Another New Category
The Columbia shuttle was a unique vehicle in many ways, even by NASA’s standards. The shuttle was built to exit the atmosphere upright like a rocket, but re-enter the atmosphere horizontally, like an airplane. The key difference and biggest challenge was the landing. All preceding NASA vehicles had landed in the ocean, where the landing’s downward force and heat was absorbed by water, and returning crews and equipment were recovered by boat. This shuttle had to land on a runway, so its heat and downward force would have to be absorbed by itself. No small feat.
The onus of this challenge fell mostly on the shuttle’s landing gear, which had to be designed to survive the punishing temperature swings of a trip to space (as low as -60℉ and as high as +2,500℉), and then withstand the intense levels of force involved with a shuttle-scale return. These environmental conditions were way outside industry norms.
So, they turned to the tire manufacturer that was already skirting the norm.
The period leading up to the first shuttle mission saw several revolutions in car and truck tire technology come out of the U.S., each focused on building tires that perform in demanding conditions. In 1976, BFGoodrich Tires introduced the world’s first all-terrain tire, creating a whole new category. In 1980, they did it again, introducing the world’s first mud-terrain tire. Both categories enabled drivers to explore with confidence on and off pavement. Their technology and their spirit for enabling the world’s explorers made them an ideal match for the demanding and inspiring NASA shuttle program.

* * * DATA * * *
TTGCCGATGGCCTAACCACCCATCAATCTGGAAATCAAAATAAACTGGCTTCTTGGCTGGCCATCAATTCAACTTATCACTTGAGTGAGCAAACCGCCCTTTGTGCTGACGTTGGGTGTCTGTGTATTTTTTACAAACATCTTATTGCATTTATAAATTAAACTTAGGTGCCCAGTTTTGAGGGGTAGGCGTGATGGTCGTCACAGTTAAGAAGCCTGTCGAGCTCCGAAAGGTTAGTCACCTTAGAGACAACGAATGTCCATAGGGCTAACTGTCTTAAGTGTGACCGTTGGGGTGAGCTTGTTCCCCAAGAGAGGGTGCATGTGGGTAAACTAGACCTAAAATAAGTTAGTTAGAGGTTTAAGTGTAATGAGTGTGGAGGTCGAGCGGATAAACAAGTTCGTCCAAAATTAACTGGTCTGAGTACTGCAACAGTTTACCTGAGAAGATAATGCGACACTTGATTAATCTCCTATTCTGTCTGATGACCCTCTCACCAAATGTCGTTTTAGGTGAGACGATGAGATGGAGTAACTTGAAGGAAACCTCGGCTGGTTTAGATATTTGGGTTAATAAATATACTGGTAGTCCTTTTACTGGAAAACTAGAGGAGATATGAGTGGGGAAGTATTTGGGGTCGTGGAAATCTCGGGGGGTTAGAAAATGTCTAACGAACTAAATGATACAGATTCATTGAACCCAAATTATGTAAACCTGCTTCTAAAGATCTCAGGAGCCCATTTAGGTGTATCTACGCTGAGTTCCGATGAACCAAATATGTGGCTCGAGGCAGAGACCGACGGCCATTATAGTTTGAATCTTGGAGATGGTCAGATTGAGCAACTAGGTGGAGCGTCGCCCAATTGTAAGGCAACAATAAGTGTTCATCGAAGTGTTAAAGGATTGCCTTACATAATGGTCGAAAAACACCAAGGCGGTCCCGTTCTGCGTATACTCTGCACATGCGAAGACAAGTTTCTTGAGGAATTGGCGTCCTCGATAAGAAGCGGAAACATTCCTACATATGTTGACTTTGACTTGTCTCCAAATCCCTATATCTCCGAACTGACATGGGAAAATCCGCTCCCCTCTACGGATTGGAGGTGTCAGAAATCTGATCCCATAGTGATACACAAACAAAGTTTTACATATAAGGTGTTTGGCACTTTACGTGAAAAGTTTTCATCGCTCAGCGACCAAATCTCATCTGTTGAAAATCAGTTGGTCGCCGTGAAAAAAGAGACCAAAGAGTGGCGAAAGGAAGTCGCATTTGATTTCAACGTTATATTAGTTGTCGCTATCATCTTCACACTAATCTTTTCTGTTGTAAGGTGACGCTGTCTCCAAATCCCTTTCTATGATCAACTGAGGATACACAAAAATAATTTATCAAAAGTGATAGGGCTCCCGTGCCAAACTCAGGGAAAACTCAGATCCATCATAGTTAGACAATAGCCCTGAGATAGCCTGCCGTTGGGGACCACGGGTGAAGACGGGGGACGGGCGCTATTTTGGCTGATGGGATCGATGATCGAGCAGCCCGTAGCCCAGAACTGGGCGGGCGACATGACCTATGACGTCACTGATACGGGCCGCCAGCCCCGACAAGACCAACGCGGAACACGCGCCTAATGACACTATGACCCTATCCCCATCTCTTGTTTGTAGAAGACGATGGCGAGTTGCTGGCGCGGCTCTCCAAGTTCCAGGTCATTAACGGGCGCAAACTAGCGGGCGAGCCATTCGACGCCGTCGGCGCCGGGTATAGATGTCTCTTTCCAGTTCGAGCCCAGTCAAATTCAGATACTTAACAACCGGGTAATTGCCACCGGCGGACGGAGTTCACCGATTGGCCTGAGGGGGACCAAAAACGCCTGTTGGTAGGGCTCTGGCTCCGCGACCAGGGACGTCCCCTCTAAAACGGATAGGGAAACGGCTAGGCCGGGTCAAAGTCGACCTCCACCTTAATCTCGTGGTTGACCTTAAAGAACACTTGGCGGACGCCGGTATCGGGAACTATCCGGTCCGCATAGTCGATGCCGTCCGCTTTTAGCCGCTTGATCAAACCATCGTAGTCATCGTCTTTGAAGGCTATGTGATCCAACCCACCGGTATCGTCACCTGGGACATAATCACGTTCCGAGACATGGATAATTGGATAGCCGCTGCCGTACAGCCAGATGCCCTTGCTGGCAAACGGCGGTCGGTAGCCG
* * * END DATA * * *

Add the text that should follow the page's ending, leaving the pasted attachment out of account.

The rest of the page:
BFGoodrich Tires and BFGoodrich-owned Cleveland Pneumatics developed the landing gear for NASA as a package. They began work in 1972 and went through two major design iterations before taking flight in 1981. Coming in at a whopping 34-ply rating, the second-generation tire’s task was to provide more payload ability, more crosswind reduction, more shock absorption, and more runway traction. A sky-high order.
According to STS-1 pilot Bob Crippen, all the shuttle’s systems, including the first tires to orbit Earth, “exceeded all expectations.”